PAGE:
A long-delayed rule to strengthen safety requirements for pipelines that move oil and other hazardous liquids will be unveiled in September following a recent surge in accidents, the U.S. government’s pipeline safety administrator said Sept. 18.
BILLINGS, Mont. (AP) A long-delayed rule to strengthen safety requirements for pipelines that move oil and other hazardous liquids will be unveiled in September following a recent surge in accidents, the U.S. government’s pipeline safety administrator said Sept. 18.
More than five years in the making, the rule will determine if extra safety measures that are required in environmentally sensitive and populated areas should be expanded to new locations.
It was cleared by the White House said Marie Therese Dominguez, head of the Department of Transportation’s Pipeline and Hazardous Materials Safety Administration.
A boom in U.S. energy production in recent years has led to rising numbers of pipeline accidents.
There were 445 pipeline accidents spilling a combined 1.9 million gallons of hazardous liquids in 2014. That marks roughly a 30 percent increase in accidents annually prior to 2008, when domestic crude production started to ramp up, largely to expanded production of shale oil in the Northern Plains and Texas.
“The proposed regulations will result in critical safety improvements, and we hope they will spark a robust dialogue moving forward about pipeline safety in the United States,’’ Dominguez said.
She spoke during a U.S. Senate Commerce Committee field hearing on pipeline safety in Billings, not far from a 2011 Exxon Mobil pipeline rupture that spilled 63,000 gal. into the Yellowstone River.
More recently, an estimated 30,000 gal. of oil spilled into the Yellowstone in January from a Bridger Pipeline LLC line near Glendive, temporarily shutting down the eastern Montana city’s water supply.
In May, a corroded pipeline owned by Plains All American Pipeline released at least 101,000 gal. of crude near Santa Barbara, California.
Both 2015 accidents remain under investigation, according to federal officials.
Dominguez declined to reveal particulars on the new safety rule. But much of it is expected to deal with so-called high-consequence areas, such as rivers or densely populated communities, where the impacts of a spill or similar accident can be much greater.
About 42 percent of oil pipelines fall into those areas, said John Stoody, vice president of the Association of Oil Pipelines. They have more stringent inspection and repair requirements than other lines.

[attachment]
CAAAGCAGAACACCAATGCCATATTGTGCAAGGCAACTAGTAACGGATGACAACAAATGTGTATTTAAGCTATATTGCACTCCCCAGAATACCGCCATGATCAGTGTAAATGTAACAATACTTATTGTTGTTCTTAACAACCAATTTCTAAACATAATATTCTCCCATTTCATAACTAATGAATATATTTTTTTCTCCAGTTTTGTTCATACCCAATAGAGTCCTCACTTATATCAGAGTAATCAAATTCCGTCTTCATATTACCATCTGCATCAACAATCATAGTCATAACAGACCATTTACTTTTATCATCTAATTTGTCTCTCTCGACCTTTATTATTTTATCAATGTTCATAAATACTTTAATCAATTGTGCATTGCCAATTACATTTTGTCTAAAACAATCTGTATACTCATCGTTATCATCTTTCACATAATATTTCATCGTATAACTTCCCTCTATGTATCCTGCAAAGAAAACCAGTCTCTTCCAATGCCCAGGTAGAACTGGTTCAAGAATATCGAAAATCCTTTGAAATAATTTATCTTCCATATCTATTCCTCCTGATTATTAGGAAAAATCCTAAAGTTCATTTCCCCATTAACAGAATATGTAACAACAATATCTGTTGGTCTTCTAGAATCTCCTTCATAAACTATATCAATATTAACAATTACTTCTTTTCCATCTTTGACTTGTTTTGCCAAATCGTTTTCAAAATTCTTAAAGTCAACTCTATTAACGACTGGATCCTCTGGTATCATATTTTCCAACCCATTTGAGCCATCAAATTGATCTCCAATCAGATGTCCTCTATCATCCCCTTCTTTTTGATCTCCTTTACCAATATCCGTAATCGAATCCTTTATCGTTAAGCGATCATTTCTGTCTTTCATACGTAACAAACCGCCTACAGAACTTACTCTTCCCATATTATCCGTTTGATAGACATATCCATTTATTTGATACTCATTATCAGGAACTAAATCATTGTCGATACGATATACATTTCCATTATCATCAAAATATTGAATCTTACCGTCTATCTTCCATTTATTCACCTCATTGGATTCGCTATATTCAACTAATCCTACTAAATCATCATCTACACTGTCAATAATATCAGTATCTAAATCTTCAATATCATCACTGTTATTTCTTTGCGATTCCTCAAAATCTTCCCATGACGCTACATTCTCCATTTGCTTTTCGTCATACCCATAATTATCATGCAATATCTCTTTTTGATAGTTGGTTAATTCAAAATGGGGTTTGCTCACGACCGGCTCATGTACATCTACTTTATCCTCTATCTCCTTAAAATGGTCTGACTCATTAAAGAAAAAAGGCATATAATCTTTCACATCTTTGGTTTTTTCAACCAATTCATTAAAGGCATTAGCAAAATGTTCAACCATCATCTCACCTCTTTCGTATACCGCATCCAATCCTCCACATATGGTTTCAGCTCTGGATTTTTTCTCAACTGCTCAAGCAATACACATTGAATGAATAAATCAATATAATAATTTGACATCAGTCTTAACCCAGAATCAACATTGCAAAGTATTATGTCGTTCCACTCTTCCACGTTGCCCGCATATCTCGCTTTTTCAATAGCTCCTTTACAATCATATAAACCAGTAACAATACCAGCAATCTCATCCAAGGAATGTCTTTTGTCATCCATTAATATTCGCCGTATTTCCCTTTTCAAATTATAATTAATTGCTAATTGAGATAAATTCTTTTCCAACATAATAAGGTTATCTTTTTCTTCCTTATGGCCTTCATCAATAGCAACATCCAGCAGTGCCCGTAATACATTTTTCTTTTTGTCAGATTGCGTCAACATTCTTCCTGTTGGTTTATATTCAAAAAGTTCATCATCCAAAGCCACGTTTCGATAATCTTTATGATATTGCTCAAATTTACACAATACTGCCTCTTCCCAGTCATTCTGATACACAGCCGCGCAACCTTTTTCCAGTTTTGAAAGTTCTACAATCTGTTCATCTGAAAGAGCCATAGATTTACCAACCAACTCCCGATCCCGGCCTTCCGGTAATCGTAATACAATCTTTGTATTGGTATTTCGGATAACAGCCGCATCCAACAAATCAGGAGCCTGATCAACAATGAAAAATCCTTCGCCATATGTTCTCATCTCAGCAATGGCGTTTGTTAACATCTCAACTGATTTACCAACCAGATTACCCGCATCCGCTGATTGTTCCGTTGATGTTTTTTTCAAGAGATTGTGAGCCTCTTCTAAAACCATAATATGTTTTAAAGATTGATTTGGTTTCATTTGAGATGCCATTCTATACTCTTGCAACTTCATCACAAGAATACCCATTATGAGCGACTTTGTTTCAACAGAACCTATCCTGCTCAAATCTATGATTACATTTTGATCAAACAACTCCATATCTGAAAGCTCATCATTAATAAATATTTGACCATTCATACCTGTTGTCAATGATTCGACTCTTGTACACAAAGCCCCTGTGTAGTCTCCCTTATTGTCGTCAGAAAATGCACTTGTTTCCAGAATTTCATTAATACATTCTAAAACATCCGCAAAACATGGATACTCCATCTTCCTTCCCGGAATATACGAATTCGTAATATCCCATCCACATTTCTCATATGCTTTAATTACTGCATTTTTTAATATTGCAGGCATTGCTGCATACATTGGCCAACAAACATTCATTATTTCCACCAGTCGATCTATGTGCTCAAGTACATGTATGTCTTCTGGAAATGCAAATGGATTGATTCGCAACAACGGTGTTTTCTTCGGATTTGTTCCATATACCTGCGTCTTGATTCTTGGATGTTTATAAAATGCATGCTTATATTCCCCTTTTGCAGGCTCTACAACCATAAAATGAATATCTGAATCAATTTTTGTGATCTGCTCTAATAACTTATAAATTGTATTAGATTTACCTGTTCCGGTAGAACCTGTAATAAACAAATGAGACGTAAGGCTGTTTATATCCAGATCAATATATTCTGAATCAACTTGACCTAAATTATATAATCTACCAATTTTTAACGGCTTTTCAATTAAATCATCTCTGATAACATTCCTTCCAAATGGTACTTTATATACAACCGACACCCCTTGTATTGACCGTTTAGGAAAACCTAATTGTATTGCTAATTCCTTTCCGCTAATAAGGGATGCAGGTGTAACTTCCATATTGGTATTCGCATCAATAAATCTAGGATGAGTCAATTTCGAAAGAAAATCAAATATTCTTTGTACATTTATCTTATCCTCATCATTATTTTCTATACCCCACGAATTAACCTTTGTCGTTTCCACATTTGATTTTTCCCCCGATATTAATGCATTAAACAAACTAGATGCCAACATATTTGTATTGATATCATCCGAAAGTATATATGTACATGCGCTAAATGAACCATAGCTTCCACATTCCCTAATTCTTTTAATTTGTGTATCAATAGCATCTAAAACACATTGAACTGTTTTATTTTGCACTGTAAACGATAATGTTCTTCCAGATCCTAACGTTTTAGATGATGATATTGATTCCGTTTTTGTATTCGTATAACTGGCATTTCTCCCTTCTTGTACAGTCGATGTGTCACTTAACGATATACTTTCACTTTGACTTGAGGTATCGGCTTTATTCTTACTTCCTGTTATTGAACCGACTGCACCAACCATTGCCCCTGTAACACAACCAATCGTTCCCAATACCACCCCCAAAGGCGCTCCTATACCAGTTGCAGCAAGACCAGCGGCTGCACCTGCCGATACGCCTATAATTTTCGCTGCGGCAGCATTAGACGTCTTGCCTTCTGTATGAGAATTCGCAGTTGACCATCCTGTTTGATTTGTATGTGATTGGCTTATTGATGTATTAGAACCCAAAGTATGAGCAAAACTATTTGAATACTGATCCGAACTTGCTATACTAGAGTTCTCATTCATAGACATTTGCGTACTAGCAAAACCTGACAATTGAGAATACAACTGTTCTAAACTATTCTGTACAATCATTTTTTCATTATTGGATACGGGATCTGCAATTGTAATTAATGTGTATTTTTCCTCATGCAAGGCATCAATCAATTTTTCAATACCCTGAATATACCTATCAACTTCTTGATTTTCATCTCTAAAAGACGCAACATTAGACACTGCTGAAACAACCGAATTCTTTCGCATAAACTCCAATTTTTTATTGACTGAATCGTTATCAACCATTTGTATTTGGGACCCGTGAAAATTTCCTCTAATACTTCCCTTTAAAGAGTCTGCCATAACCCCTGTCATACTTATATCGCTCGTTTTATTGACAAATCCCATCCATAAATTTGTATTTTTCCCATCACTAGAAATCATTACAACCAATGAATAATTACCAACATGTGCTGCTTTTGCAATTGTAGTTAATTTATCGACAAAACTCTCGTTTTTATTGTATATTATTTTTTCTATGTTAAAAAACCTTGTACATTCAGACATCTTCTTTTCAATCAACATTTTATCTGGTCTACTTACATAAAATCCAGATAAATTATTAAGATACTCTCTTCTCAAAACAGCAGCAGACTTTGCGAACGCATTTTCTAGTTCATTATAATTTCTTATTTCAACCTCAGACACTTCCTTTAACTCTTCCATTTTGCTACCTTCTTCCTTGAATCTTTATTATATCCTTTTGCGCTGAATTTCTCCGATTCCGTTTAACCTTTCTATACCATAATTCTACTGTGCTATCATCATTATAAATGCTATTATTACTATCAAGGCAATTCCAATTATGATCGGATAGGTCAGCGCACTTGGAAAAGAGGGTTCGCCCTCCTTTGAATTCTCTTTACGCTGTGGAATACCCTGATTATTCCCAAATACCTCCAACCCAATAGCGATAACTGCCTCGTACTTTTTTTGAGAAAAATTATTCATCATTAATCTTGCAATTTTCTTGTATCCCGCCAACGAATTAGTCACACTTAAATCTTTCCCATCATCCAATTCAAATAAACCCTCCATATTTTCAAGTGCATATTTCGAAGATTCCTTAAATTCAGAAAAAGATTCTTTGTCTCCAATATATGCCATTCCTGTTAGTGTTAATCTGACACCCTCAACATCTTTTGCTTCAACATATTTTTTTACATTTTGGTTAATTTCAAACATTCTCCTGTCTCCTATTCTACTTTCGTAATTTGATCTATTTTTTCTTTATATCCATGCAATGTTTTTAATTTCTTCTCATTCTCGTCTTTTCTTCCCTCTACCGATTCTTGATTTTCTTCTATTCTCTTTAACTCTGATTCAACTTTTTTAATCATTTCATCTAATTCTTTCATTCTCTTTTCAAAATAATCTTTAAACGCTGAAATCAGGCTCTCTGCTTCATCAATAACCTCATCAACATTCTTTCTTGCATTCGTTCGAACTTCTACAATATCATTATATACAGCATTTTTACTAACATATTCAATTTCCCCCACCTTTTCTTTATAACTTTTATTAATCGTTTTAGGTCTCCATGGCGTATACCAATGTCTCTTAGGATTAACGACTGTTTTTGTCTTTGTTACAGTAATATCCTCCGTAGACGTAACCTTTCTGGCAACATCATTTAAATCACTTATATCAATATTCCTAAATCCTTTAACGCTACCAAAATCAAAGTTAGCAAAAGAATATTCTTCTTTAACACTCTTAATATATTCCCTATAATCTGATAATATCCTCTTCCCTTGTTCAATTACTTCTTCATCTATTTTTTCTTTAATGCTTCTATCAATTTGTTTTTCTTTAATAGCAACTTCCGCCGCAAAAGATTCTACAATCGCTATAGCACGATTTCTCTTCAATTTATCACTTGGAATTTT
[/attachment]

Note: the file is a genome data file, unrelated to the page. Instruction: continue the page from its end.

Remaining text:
Phillips 66 Pipeline LLC President Todd Denton said at least one anticipated requirement under the rule — more inspections of lines using mechanical devices that travel through pipelines to identify flaws or corrosion — is something his company already is doing.
“It makes sense. We want to know what the true integrity of that line is,’’ Denton told The Associated Press.
There are roughly 2.6 million miles of pipeline nationwide, according to the Transportation Department’s Pipeline and Hazardous Materials Safety Administration. That includes the large, interstate lines that move bulk volumes of oil, natural gas and other fuels and smaller distribution lines used by utilities to pipe gas into homes and businesses.
As new lines have been added and accidents have drawn attention to gaps in federal oversight, the federal pipeline agency has added more than 100 new positions, most of them responsible for inspections and enforcement. At the urging of Montana U.S. Sens. Steve Daines and Jon Tester, officials agreed to add a second federal inspector to the one already in their state.
In the past it’s taken roughly a year between the time inspections are done and when the results are delivered to pipeline operators, Denton said in testimony before the Senate committee.
Daines said Sept. 18 that lag was unacceptable.
“To reduce the risk of a spill, you want to make sure the operators get the inspection [results] as quickly as possible,’’ he said.
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